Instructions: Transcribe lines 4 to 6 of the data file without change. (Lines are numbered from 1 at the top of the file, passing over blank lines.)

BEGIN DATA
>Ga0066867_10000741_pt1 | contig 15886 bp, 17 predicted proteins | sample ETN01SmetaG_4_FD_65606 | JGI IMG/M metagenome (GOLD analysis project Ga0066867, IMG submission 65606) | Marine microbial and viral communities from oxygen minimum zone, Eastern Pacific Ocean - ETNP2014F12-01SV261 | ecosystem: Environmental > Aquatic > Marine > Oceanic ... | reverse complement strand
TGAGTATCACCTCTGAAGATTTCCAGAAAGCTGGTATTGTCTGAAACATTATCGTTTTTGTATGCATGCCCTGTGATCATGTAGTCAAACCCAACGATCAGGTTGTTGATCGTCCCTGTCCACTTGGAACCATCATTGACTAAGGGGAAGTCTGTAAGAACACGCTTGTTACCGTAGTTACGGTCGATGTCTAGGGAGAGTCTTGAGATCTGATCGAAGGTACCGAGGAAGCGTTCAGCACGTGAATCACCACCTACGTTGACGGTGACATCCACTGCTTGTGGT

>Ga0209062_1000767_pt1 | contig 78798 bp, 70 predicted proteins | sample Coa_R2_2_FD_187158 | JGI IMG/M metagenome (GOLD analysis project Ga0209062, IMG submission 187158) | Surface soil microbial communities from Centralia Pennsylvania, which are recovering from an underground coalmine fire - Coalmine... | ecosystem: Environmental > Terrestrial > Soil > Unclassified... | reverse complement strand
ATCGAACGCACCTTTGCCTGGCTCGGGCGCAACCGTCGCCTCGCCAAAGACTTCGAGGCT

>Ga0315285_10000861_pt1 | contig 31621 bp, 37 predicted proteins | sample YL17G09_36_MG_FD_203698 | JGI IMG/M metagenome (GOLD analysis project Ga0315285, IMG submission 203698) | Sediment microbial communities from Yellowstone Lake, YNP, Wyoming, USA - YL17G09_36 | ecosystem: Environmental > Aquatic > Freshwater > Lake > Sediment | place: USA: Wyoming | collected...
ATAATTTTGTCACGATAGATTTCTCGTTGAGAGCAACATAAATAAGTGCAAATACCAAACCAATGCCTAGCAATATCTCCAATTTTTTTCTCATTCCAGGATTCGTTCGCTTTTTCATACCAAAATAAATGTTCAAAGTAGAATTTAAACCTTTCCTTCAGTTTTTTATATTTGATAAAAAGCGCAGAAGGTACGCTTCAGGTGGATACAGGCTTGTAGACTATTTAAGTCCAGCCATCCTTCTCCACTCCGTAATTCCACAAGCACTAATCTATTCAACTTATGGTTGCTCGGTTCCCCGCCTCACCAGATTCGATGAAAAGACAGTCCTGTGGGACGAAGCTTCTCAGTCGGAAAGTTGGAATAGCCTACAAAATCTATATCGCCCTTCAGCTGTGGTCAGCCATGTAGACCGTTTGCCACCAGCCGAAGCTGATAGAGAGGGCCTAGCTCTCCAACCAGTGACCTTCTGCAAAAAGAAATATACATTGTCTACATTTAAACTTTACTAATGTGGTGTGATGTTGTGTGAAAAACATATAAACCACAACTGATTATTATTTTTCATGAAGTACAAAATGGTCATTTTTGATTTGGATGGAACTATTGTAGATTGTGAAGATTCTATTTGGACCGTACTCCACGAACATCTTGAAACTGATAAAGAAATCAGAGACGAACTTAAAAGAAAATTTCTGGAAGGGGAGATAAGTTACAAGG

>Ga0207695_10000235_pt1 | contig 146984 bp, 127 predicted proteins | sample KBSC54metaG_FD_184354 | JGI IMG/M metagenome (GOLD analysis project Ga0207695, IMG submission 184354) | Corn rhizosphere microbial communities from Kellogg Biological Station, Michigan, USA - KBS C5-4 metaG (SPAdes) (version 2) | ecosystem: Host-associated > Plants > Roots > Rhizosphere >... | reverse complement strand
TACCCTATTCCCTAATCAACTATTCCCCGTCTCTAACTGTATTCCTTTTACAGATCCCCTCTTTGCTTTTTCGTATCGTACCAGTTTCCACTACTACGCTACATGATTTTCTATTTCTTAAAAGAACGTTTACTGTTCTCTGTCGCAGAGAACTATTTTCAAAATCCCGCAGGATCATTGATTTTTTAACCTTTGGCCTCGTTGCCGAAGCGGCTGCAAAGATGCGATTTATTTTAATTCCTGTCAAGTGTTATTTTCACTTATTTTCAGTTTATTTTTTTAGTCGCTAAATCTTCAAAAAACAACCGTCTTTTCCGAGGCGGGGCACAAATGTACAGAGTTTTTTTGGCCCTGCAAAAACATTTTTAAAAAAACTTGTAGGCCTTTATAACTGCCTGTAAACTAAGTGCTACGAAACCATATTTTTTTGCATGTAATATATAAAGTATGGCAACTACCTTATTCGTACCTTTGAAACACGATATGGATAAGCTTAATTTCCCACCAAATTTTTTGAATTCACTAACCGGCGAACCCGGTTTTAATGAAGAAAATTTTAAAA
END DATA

ATCGAACGCACCTTTGCCTGGCTCGGGCGCAACCGTCGCCTCGCCAAAGACTTCGAGGCT

>Ga0315285_10000861_pt1 | contig 31621 bp, 37 predicted proteins | sample YL17G09_36_MG_FD_203698 | JGI IMG/M metagenome (GOLD analysis project Ga0315285, IMG submission 203698) | Sediment microbial communities from Yellowstone Lake, YNP, Wyoming, USA - YL17G09_36 | ecosystem: Environmental > Aquatic > Freshwater > Lake > Sediment | place: USA: Wyoming | collected...
ATAATTTTGTCACGATAGATTTCTCGTTGAGAGCAACATAAATAAGTGCAAATACCAAACCAATGCCTAGCAATATCTCCAATTTTTTTCTCATTCCAGGATTCGTTCGCTTTTTCATACCAAAATAAATGTTCAAAGTAGAATTTAAACCTTTCCTTCAGTTTTTTATATTTGATAAAAAGCGCAGAAGGTACGCTTCAGGTGGATACAGGCTTGTAGACTATTTAAGTCCAGCCATCCTTCTCCACTCCGTAATTCCACAAGCACTAATCTATTCAACTTATGGTTGCTCGGTTCCCCGCCTCACCAGATTCGATGAAAAGACAGTCCTGTGGGACGAAGCTTCTCAGTCGGAAAGTTGGAATAGCCTACAAAATCTATATCGCCCTTCAGCTGTGGTCAGCCATGTAGACCGTTTGCCACCAGCCGAAGCTGATAGAGAGGGCCTAGCTCTCCAACCAGTGACCTTCTGCAAAAAGAAATATACATTGTCTACATTTAAACTTTACTAATGTGGTGTGATGTTGTGTGAAAAACATATAAACCACAACTGATTATTATTTTTCATGAAGTACAAAATGGTCATTTTTGATTTGGATGGAACTATTGTAGATTGTGAAGATTCTATTTGGACCGTACTCCACGAACATCTTGAAACTGATAAAGAAATCAGAGACGAACTTAAAAGAAAATTTCTGGAAGGGGAGATAAGTTACAAGG